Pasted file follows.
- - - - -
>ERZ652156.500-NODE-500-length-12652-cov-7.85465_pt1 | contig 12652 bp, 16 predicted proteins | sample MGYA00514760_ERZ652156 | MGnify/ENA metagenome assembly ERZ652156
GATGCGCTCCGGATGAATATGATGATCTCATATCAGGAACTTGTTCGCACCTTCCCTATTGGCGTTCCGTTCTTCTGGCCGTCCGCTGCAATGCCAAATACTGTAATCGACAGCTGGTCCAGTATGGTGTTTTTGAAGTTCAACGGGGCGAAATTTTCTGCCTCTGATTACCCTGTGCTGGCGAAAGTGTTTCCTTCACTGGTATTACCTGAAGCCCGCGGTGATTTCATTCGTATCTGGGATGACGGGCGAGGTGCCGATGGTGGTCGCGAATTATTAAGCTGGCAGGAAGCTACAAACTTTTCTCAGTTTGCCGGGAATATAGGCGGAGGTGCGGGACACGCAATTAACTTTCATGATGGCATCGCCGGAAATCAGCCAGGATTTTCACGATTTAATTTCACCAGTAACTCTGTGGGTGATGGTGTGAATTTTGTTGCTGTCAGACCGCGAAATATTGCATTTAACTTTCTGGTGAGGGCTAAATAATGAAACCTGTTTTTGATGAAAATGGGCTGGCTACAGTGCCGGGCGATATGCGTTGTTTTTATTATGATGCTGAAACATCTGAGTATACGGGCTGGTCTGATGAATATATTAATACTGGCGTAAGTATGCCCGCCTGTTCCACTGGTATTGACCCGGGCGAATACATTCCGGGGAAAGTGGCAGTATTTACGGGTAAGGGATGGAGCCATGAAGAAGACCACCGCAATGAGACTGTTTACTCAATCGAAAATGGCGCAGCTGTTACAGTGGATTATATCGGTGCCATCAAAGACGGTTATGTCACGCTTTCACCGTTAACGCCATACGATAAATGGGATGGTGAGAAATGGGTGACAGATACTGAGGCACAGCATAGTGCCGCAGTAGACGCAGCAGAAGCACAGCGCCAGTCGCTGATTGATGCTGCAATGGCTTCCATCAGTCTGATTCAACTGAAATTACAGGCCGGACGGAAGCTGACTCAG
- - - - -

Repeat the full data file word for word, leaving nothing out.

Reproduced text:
>ERZ652156.500-NODE-500-length-12652-cov-7.85465_pt1 | contig 12652 bp, 16 predicted proteins | sample MGYA00514760_ERZ652156 | MGnify/ENA metagenome assembly ERZ652156
GATGCGCTCCGGATGAATATGATGATCTCATATCAGGAACTTGTTCGCACCTTCCCTATTGGCGTTCCGTTCTTCTGGCCGTCCGCTGCAATGCCAAATACTGTAATCGACAGCTGGTCCAGTATGGTGTTTTTGAAGTTCAACGGGGCGAAATTTTCTGCCTCTGATTACCCTGTGCTGGCGAAAGTGTTTCCTTCACTGGTATTACCTGAAGCCCGCGGTGATTTCATTCGTATCTGGGATGACGGGCGAGGTGCCGATGGTGGTCGCGAATTATTAAGCTGGCAGGAAGCTACAAACTTTTCTCAGTTTGCCGGGAATATAGGCGGAGGTGCGGGACACGCAATTAACTTTCATGATGGCATCGCCGGAAATCAGCCAGGATTTTCACGATTTAATTTCACCAGTAACTCTGTGGGTGATGGTGTGAATTTTGTTGCTGTCAGACCGCGAAATATTGCATTTAACTTTCTGGTGAGGGCTAAATAATGAAACCTGTTTTTGATGAAAATGGGCTGGCTACAGTGCCGGGCGATATGCGTTGTTTTTATTATGATGCTGAAACATCTGAGTATACGGGCTGGTCTGATGAATATATTAATACTGGCGTAAGTATGCCCGCCTGTTCCACTGGTATTGACCCGGGCGAATACATTCCGGGGAAAGTGGCAGTATTTACGGGTAAGGGATGGAGCCATGAAGAAGACCACCGCAATGAGACTGTTTACTCAATCGAAAATGGCGCAGCTGTTACAGTGGATTATATCGGTGCCATCAAAGACGGTTATGTCACGCTTTCACCGTTAACGCCATACGATAAATGGGATGGTGAGAAATGGGTGACAGATACTGAGGCACAGCATAGTGCCGCAGTAGACGCAGCAGAAGCACAGCGCCAGTCGCTGATTGATGCTGCAATGGCTTCCATCAGTCTGATTCAACTGAAATTACAGGCCGGACGGAAGCTGACTCAG